Evolution of a two-dimensional air/SF6 single-mode interface is numerically investigated by an upwind CE/SE method under a cylindrically converging circumstance. The Rayleigh-Taylor effect caused by the flow deceleration on the phase inversion (RTPI) is highlighted. The RTPI was firstly observed in our previous experiment, but the related mechanism remains unclear. By isolating the three-dimensional effect, it is found here that the initial amplitude (a0), the azimuthal mode number (k0) and the re-shocking moment are the three major parameters which determine the RTPI occurrence. In the variable space of (k0, a0), a critical a0 for the RTPI occurrence is solved for each k0, and there exists a threshold value of k0 below which the RTPI will not occur no matter what a0 is. There exists a special k0 corresponding to the largest critical a0, and the reduction rule of critical a0 with k0 can be well described by an exponential decay function. The results show that the occurrence of the RTPI requires a small a0 which should be less than a critical value, a large k0 which should exceed a threshold, and a right impinging moment of the re-shock which should be later than the RTPI occurrence. Finally, the effects of the incident shock strength, the density ratio and the initial position of the interface on the threshold value of k0 and on the maximum critical a0 are examined. These new findings would facilitate the understanding of the converging Richtmyer-Meshkov instability and would be helpful for designing an optimal structure of the inertia confinement fusion capsule.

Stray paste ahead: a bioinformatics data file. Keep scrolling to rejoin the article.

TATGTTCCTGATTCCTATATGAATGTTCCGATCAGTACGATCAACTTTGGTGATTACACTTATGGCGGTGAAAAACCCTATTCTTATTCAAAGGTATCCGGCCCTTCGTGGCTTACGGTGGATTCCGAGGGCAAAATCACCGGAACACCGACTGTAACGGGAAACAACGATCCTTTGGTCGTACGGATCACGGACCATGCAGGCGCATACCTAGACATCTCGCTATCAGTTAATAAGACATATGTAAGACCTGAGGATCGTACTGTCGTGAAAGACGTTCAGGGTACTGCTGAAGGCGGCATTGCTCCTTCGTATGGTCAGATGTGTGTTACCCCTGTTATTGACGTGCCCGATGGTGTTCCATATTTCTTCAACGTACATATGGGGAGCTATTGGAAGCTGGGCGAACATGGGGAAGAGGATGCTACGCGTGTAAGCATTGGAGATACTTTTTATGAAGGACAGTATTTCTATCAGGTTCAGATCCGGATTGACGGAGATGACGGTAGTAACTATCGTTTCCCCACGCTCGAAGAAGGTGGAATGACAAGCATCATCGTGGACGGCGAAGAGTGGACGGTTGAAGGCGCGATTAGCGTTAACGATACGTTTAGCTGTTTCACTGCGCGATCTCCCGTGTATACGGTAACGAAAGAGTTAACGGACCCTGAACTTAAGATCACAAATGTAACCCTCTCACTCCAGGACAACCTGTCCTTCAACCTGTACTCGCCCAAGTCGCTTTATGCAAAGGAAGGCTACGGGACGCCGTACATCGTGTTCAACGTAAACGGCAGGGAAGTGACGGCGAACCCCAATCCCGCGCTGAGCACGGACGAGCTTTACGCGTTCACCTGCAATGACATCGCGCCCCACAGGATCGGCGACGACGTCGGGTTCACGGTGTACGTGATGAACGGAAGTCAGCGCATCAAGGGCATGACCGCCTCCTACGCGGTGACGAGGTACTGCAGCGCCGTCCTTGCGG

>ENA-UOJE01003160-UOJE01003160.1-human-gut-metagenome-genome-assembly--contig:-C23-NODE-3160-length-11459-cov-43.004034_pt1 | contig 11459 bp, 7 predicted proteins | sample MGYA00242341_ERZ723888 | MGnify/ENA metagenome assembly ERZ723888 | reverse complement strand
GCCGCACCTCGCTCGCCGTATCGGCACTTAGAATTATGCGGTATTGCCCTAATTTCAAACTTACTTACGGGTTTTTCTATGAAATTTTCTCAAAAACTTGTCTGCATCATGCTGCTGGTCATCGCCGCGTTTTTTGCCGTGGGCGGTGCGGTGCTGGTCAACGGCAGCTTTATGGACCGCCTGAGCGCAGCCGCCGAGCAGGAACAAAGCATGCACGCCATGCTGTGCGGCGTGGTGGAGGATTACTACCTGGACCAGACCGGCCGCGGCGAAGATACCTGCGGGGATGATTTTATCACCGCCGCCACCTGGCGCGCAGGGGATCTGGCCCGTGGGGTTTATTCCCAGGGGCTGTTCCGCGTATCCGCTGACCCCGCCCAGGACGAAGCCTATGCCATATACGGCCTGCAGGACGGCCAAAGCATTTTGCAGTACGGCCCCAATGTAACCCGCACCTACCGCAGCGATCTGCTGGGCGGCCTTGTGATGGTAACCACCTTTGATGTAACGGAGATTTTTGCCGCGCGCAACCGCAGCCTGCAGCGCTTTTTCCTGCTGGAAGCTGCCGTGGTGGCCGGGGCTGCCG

- converging shock wave
- Rayleigh-Taylor effect
- Richtmyer-Meshkov instability
ASJC Scopus subject areas
- Physics and Astronomy(all)